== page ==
Things are heating up in Washington — and we’re not just talking about the temperature! Access is the topic du jour this week! Much is happening on a number of fronts — from Congress to the U.S. Copyright Office to the FCC with regard to access and accessibility. Advances in technology are spurring legislative and regulatory action to ensure Internet and telecommunications services are accessible to all Americans — whether it’s updating the Americans with Disabilities Act, ensuring public access to taxpayer-funded research or protect intellectual freedom by keeping an open, neutral Internet. Here’s the roundup.
It’s far too rare that we librarians, libraries and the public who use them (ok, everyone) get as big a win as we all did on Monday. The ALA, along with ACRL and ARL (together known as the bad-a$$ Library Copyright Alliance, a.k.a. the LCA), took time to applaud the Librarian of Congress for broadening exceptions to Section 1201 of the Digital Millennium Copyright Act. In other words, all faculty (not just media and film profs.) in colleges and universities in the U.S. can circumvent technological protection measures when creating film clip compilations for classroom and educational use. And, it gets better, higher ed. students in film and media classes can do the same — a first for extending this exception to students!
The Librarian of Congress’s decision also granted other exceptions, too. Of particular interest to us librarians includes the renewal of the exception to circumvent protections that block the read-aloud/screen-reader function on e-books — a win for those with reading disabilities. And perhaps the “sexiest” exception garnering the most popular press is the Librarian’s green light to “jailbreak” iPhones — a positive move toward more interoperability.
Quite honestly, the entire rulemaking exceeded my colleagues and my expectations — what a way to start the week!
Also, it is worthy to note that so many in the library community and beyond deserve a pat on the back for these wins — it truly did take a village.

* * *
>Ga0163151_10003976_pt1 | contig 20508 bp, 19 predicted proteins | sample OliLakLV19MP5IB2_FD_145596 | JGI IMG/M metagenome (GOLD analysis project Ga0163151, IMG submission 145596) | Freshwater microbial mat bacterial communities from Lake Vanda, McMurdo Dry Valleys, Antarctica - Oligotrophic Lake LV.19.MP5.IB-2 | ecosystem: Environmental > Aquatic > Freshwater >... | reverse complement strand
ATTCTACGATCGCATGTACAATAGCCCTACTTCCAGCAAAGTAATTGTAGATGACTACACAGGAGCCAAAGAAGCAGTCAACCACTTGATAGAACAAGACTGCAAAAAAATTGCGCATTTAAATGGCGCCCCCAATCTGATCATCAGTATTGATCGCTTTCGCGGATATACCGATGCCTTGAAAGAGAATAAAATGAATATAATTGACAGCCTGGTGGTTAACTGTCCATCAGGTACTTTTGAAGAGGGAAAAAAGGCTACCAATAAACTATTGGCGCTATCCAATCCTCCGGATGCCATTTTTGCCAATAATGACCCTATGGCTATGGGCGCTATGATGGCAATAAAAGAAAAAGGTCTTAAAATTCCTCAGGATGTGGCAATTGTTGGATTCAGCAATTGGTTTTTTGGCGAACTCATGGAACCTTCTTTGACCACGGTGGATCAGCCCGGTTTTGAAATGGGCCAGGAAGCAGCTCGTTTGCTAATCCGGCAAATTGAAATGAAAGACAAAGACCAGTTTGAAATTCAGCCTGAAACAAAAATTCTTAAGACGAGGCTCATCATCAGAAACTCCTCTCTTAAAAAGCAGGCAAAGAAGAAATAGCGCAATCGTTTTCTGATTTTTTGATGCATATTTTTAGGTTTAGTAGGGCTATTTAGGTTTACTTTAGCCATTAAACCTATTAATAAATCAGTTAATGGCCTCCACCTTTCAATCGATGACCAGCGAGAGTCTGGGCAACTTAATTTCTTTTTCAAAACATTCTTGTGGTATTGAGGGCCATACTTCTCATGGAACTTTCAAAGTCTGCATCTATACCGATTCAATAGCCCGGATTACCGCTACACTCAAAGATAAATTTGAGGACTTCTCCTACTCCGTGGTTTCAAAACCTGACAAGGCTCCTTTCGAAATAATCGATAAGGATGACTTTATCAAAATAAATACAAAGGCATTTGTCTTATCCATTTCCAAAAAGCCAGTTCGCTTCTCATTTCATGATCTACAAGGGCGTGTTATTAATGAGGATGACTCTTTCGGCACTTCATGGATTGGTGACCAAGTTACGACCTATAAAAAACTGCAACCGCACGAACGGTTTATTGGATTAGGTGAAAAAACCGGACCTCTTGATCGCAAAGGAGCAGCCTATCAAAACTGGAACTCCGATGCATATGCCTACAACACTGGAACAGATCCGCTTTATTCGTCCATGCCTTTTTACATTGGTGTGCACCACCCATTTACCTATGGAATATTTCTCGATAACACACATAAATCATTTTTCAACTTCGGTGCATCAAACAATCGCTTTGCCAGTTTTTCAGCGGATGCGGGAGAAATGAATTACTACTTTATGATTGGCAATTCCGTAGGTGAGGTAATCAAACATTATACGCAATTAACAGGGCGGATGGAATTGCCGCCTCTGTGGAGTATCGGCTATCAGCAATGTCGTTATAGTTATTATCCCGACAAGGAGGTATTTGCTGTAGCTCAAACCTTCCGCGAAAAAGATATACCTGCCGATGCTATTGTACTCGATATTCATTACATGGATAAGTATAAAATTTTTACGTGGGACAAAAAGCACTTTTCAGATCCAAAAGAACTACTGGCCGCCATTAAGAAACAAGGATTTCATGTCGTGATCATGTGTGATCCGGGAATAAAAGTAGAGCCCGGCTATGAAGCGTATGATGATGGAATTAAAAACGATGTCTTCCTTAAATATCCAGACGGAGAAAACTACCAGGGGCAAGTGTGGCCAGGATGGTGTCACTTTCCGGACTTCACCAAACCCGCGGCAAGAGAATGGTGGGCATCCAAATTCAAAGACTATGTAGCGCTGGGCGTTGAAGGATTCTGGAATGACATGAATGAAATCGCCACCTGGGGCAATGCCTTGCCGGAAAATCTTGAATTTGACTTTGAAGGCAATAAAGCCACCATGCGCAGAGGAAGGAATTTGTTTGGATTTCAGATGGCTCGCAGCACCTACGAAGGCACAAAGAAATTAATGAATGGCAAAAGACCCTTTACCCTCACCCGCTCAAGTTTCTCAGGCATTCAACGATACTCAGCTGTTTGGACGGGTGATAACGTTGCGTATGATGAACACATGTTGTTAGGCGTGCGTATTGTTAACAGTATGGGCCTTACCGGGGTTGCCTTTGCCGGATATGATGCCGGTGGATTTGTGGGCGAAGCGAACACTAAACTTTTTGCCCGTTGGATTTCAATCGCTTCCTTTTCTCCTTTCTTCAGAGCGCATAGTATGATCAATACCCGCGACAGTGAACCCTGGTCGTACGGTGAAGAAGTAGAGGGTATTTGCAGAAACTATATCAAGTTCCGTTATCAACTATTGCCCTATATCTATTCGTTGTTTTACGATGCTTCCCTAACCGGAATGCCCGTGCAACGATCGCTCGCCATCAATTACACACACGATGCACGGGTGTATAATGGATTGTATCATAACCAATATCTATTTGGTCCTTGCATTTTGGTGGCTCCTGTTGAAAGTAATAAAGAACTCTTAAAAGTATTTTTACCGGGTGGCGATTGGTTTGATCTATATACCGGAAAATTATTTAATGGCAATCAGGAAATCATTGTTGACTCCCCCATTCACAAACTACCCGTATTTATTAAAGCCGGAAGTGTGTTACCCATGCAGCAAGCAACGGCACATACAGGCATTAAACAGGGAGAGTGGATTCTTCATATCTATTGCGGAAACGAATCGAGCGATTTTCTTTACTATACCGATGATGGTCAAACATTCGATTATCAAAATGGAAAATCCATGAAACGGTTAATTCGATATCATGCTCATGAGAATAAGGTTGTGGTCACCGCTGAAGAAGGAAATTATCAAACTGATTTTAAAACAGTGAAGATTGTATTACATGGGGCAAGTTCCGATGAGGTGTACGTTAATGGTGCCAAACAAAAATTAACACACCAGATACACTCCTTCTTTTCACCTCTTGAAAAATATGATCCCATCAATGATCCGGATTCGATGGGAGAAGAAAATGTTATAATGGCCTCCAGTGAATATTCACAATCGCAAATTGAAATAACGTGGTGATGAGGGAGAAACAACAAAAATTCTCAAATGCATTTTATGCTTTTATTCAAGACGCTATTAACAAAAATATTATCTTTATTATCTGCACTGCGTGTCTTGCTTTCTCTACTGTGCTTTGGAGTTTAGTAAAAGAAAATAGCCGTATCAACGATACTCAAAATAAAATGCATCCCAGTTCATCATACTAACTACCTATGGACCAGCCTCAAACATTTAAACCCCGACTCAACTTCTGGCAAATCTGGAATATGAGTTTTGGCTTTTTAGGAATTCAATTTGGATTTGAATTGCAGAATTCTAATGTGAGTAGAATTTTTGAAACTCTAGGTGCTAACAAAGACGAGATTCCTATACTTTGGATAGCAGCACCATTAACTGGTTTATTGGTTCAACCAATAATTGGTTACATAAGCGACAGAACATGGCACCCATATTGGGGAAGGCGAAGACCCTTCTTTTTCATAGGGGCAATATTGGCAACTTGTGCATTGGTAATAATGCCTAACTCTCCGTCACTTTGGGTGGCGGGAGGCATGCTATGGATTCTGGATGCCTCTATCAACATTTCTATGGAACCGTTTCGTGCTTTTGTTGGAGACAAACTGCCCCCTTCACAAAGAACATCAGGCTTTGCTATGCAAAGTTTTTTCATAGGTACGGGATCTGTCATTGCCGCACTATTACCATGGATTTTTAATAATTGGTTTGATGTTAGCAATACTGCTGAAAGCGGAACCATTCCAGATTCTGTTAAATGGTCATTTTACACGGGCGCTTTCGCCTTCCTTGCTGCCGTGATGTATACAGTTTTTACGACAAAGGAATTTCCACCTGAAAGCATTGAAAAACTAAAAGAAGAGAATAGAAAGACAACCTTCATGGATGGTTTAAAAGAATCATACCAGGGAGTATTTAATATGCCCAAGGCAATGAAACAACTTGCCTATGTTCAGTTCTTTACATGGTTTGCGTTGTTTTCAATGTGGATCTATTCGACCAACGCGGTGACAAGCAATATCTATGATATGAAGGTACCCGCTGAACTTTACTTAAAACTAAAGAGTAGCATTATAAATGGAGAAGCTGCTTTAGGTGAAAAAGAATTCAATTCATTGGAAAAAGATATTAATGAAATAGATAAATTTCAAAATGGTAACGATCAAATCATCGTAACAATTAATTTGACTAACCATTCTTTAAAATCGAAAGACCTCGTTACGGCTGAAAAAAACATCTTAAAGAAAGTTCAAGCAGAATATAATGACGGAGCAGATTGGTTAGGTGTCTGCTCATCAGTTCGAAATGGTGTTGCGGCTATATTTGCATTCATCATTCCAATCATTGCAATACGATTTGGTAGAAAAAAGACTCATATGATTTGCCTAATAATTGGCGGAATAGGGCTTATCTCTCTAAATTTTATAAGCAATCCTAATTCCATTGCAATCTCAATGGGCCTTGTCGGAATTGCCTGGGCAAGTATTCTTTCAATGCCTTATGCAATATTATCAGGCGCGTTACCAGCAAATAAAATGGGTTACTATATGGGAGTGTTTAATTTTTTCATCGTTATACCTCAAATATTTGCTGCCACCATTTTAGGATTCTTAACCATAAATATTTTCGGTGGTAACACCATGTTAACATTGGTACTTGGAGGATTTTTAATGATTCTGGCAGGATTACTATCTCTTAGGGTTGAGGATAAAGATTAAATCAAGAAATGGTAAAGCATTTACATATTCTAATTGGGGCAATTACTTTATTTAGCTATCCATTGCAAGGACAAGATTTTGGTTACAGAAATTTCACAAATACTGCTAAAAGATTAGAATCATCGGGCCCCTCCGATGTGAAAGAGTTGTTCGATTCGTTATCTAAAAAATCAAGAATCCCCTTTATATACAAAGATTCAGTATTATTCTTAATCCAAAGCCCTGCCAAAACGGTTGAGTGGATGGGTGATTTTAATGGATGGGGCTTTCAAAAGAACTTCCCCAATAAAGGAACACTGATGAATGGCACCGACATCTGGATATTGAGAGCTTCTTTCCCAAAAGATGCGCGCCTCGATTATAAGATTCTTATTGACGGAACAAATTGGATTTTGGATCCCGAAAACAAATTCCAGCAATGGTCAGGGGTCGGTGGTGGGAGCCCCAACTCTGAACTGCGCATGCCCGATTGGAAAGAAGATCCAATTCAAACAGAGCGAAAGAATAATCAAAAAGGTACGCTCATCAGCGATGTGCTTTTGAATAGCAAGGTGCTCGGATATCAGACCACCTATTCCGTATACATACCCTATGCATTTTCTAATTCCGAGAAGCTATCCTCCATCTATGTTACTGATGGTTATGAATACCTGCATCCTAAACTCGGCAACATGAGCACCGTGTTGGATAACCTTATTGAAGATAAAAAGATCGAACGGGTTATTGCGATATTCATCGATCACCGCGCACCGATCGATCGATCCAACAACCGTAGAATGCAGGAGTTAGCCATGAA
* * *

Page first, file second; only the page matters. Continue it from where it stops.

On Monday, the 20th anniversary of the Americans with Disabilities Act, the U.S. House of Representatives passed the Twenty-first Century Communications and Video Accessibility Act of 2010, H.R. 3101, with an overwhelming majority voting in favor of the bill (328 ayes to 23 nays). This bill, along with its companion in the Senate, is important to the public because it requires Internet providers to make available Internet and assistive technologies to be usable, compatible and available to provide same-time access to the disabled.
We now turn our attention on the Senate’s companion bill, the Equal Access to 21st Century Communications Act, S. 3304, which recently moved to the full Committee on Commerce, Science, and Transportation from the Subcommittee on Communications and Technology. One House down, one Senate to go…
It’s FRPAA time! (ok, make that “Federal Research Public Access Act of 2009” time!)
Such a long name for a simple concept — providing open, free access to federally funded research we, the public as taxpayers, have already paid for!
On Thursday, July 29 at 2:00 p.m. the U.S. House of Representatives Committee on Oversight and Government Reform’s Information Policy, Census and National Archives Subcommittee will hold a hearing on FRPAA, H.R. 5037. The fact that this hearing has been scheduled is good news from the library community’s perspective because it will provide yet another opportunity to explain why we think the public should have no-fee, timely access to federally funded research.
Specifically, H.R. 5037 and its companion in the Senate, S. 1373, would require agencies and departments with annual extramural research budgets over $100 million to make available via the Internet the final manuscript of articles resulting from research funded by U.S. taxpayers (you).
And, of course, we wouldn’t be good librarians if we didn’t worry about preservation! Fortunately, the legislation requires the manuscripts to be maintained and preserved in a digital archive, ensuring the research is and will continue to be available to the public. Undoubtedly, such an archive would allow librarians in our schools, our colleges and universities and our public libraries the ability to better assist library patrons with their information and research needs as well as allow direct access for everyone.
House hearings are typically webcast, so tune in tomorrow to watch all three witness panels testify on this issue!
Finally, a note about ALA’s recent activity on Internet or “net” neutrality — the ALA filed comments in response to the FCC’s Notice of Inquiry (NOI) on July 15. We discussed our filing in support of net neutrally in a post a couple weeks ago. In addition, the ALA also joined forces with ARL and EDUCAUSE in a separate filing in support of net neutrality stressing that libraries, librarians and higher education and those we serve rely on a fast, reliable and open Internet. Expect much more to come on this issue in coming weeks and months…
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